Wednesday, November 05, 2014

People v. Palafox (Cal. Ct. App. - Nov. 3, 2014)

Guess how this one turns out:

"Defendant [Luis Palafox's] maternal grandfather died in prison after being convicted of molesting a 12-year-old relative. Two of defendant’s uncles (one of whom was Hoffman) were serving life sentences for murder. Defendant’s maternal grandmother beat his mother, who, along with one of her sisters and a brother, got involved in gangs. Defendant’s father was also a gang member. Defendant’s maternal grandmother used cocaine and “speed,” and his paternal grandfather was an alcoholic.

Defendant’s mother became pregnant with him at age 15. Defendant’s father described it as an unwanted and unplanned pregnancy. Although defendant’s mother denied using drugs during her pregnancy, she smoked marijuana daily and drank — sometimes heavily — on weekends after defendant was born. Gunfire and gang activity were frequent in the neighborhood in which defendant lived.

Defendant’s parents separated in 1993. Prior to their separation, defendant was
frequently exposed to incidents of domestic violence. After the separation, defendant’s father rarely chose to see him. Defendant’s mother moved a lot and continued to drink and smoke marijuana.

Defendant’s mother became involved with another gang member, Israel Rios, and together they had four children. Rios and defendant’s mother used drugs, smoked marijuana with the children in the house, and Rios drank heavily. Rios was aggressive with the children, and whipped defendant with his hand or a belt until defendant turned 12 years old and was 'too big to beat.' Because the family moved around a lot, defendant never joined a gang. . . .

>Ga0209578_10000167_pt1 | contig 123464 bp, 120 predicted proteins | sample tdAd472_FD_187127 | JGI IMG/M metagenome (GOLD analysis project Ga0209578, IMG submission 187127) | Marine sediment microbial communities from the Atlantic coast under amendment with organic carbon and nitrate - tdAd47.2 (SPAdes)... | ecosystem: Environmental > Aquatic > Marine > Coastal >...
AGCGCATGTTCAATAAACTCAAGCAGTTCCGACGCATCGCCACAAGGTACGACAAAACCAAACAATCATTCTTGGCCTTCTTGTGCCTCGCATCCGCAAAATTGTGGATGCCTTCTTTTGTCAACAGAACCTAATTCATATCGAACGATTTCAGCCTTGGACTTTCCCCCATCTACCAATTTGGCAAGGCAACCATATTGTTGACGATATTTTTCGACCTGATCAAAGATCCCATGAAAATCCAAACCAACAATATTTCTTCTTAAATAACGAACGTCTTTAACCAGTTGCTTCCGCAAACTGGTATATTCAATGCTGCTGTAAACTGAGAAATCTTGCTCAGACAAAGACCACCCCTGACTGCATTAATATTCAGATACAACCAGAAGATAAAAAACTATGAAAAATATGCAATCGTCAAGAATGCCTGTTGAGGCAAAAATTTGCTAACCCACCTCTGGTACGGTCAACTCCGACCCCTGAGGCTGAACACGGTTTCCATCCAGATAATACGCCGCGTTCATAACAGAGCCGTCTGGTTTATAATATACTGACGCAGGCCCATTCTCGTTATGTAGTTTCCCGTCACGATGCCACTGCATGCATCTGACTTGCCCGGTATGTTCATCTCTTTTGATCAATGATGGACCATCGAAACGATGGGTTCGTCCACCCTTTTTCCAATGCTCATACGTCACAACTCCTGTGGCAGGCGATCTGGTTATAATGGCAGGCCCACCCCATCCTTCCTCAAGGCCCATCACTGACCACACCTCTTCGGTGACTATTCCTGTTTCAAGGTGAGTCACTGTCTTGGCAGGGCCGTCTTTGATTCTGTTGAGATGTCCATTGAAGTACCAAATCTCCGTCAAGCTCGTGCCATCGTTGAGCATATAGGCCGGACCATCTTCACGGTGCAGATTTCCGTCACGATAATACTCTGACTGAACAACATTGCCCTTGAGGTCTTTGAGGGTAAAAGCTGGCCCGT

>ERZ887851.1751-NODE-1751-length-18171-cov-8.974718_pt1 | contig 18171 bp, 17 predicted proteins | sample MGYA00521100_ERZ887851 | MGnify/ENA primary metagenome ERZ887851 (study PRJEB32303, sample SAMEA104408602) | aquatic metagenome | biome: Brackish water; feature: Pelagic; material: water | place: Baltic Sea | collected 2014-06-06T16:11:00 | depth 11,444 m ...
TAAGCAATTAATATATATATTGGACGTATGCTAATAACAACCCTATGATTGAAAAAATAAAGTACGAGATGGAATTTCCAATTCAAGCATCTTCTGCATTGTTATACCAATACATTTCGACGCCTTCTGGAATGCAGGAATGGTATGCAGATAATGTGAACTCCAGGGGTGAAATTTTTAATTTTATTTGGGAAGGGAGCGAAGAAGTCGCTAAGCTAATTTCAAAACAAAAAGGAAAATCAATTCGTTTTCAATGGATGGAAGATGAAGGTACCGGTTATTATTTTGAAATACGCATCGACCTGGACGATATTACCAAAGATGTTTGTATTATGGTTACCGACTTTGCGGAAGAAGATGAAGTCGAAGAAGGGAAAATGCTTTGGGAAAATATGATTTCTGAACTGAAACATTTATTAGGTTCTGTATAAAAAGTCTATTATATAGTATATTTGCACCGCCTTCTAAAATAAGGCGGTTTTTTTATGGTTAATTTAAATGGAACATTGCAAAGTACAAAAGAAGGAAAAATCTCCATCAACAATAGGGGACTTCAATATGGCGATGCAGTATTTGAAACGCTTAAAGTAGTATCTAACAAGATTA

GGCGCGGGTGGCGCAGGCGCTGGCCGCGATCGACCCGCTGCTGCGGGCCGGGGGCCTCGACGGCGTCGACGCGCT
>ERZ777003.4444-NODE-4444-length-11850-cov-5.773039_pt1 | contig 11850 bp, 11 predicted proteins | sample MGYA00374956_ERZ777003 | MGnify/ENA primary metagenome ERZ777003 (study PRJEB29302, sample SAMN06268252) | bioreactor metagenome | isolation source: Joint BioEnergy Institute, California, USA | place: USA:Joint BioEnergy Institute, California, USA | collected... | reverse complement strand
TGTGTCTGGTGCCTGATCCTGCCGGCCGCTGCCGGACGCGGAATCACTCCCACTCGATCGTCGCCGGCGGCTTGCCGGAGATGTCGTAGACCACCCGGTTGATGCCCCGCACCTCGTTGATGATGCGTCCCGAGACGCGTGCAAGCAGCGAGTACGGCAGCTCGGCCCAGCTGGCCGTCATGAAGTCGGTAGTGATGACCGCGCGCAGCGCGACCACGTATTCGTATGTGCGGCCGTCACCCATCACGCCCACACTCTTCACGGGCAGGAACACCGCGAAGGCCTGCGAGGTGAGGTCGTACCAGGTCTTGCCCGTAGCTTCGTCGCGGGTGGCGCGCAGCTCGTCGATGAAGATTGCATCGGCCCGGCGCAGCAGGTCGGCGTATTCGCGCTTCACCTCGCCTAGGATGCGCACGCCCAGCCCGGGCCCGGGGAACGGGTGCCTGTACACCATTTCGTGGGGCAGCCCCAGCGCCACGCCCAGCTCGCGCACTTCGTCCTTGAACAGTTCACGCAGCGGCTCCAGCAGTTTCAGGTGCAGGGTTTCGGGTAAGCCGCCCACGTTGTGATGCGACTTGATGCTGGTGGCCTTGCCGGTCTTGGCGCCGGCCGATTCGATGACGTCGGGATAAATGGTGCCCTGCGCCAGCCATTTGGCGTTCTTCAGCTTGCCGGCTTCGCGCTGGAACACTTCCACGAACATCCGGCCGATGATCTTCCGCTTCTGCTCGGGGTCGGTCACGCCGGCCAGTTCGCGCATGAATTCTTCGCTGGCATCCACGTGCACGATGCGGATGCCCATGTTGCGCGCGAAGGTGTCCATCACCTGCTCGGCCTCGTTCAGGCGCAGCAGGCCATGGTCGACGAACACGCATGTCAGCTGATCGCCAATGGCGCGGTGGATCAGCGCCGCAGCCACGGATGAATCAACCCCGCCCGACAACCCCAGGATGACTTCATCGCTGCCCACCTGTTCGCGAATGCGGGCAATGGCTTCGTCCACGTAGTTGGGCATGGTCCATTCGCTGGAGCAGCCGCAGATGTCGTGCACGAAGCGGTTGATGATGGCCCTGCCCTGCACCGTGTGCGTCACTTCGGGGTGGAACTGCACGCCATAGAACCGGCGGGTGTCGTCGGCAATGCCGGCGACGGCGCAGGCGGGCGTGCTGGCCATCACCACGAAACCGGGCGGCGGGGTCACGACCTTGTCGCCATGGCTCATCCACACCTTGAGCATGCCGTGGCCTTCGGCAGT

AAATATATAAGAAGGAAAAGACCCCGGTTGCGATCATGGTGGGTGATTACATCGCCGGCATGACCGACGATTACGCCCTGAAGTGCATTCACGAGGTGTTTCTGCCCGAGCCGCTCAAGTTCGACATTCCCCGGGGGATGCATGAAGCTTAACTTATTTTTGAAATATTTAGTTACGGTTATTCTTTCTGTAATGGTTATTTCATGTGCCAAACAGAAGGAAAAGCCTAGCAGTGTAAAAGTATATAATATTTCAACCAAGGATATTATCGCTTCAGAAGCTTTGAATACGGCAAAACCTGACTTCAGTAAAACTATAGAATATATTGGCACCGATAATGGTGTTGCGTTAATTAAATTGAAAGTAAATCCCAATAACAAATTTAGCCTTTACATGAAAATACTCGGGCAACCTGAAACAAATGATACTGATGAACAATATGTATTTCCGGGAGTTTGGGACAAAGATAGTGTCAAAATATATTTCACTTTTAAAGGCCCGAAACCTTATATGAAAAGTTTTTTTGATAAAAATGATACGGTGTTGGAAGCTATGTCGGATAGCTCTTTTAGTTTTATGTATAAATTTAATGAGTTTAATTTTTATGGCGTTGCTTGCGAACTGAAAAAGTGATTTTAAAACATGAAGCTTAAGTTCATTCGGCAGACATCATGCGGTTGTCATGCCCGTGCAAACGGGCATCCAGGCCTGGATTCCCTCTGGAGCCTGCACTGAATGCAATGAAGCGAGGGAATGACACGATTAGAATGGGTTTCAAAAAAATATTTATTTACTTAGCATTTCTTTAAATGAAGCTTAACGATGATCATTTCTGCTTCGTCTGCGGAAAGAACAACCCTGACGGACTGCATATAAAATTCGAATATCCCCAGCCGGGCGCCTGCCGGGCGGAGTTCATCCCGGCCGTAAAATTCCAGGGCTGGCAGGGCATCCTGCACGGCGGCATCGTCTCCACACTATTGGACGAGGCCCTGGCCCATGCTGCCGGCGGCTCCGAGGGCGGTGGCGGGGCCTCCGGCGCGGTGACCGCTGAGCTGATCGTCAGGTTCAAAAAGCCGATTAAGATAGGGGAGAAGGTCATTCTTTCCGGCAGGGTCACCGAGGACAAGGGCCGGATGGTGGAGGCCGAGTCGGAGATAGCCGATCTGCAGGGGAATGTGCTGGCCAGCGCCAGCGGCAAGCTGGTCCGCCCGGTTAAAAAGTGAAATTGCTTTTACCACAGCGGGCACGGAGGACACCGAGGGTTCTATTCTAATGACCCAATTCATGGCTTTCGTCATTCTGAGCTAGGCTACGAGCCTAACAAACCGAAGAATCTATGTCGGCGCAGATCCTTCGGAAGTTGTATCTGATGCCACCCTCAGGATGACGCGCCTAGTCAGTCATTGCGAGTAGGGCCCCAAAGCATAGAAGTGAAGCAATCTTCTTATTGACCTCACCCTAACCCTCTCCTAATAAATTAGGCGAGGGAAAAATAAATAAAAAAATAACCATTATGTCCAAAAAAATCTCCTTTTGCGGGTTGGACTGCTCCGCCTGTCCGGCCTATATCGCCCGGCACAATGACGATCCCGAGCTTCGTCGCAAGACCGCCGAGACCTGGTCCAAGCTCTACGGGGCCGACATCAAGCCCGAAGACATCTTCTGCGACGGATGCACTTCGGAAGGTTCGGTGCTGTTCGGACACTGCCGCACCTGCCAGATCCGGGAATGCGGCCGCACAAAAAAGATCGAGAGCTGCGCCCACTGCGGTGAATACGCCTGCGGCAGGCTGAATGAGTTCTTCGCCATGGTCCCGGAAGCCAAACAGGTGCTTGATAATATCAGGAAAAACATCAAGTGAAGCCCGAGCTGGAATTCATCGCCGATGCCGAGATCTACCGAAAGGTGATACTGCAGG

Mason’s report detailed the large number of different schools defendant attended throughout his life. In high school, he tested below basic in English and algebra, and far below basic in world history, life science, and biology. According to an aunt, he had speech problems and a lisp. Another aunt described him, as an adolescent, as 'quiet, withdrawn, and young-minded.' During his school years, he was suspended multiple times for marijuana, possession of a knife, tagging, and other behavior problems. . . .

Defendant had “self-injurious behavior,” including biting and burning. On one occasion, he set the bathroom on fire. He used drugs and drank, drinking heavily at least three times a year. He started using marijuana at age 13, and smoked it daily until his arrest in this case. He experimented with cocaine and ecstasy. Three months before his arrest, his mother caught him inhaling Freon.

Despite everything, defendant was kind and helpful to his family. He babysat and cared for his younger siblings, and got them ready for school while his mother slept. After Rios hurt his back in an accident, defendant took care of the house and yard. He also helped people in need, such as by loading grocery bags into cars for people at the store and helping his blind grandfather do laundry. His aunt tried to get defendant to live with her, as she wanted to be a positive influence in his life, but he felt he had to stay with his mother, because she needed him to care for his younger siblings."

That's basically the story of his life until the age of 16.  Which is when he and another 16-year old broke into the home of an elderly couple in Bakersfield looking for drugs and beat them to death with a baseball bat as they lay in their bed.

He's sentenced to two counts of life without the possibility of parole.  The Court of Appeal affirms.

End of story.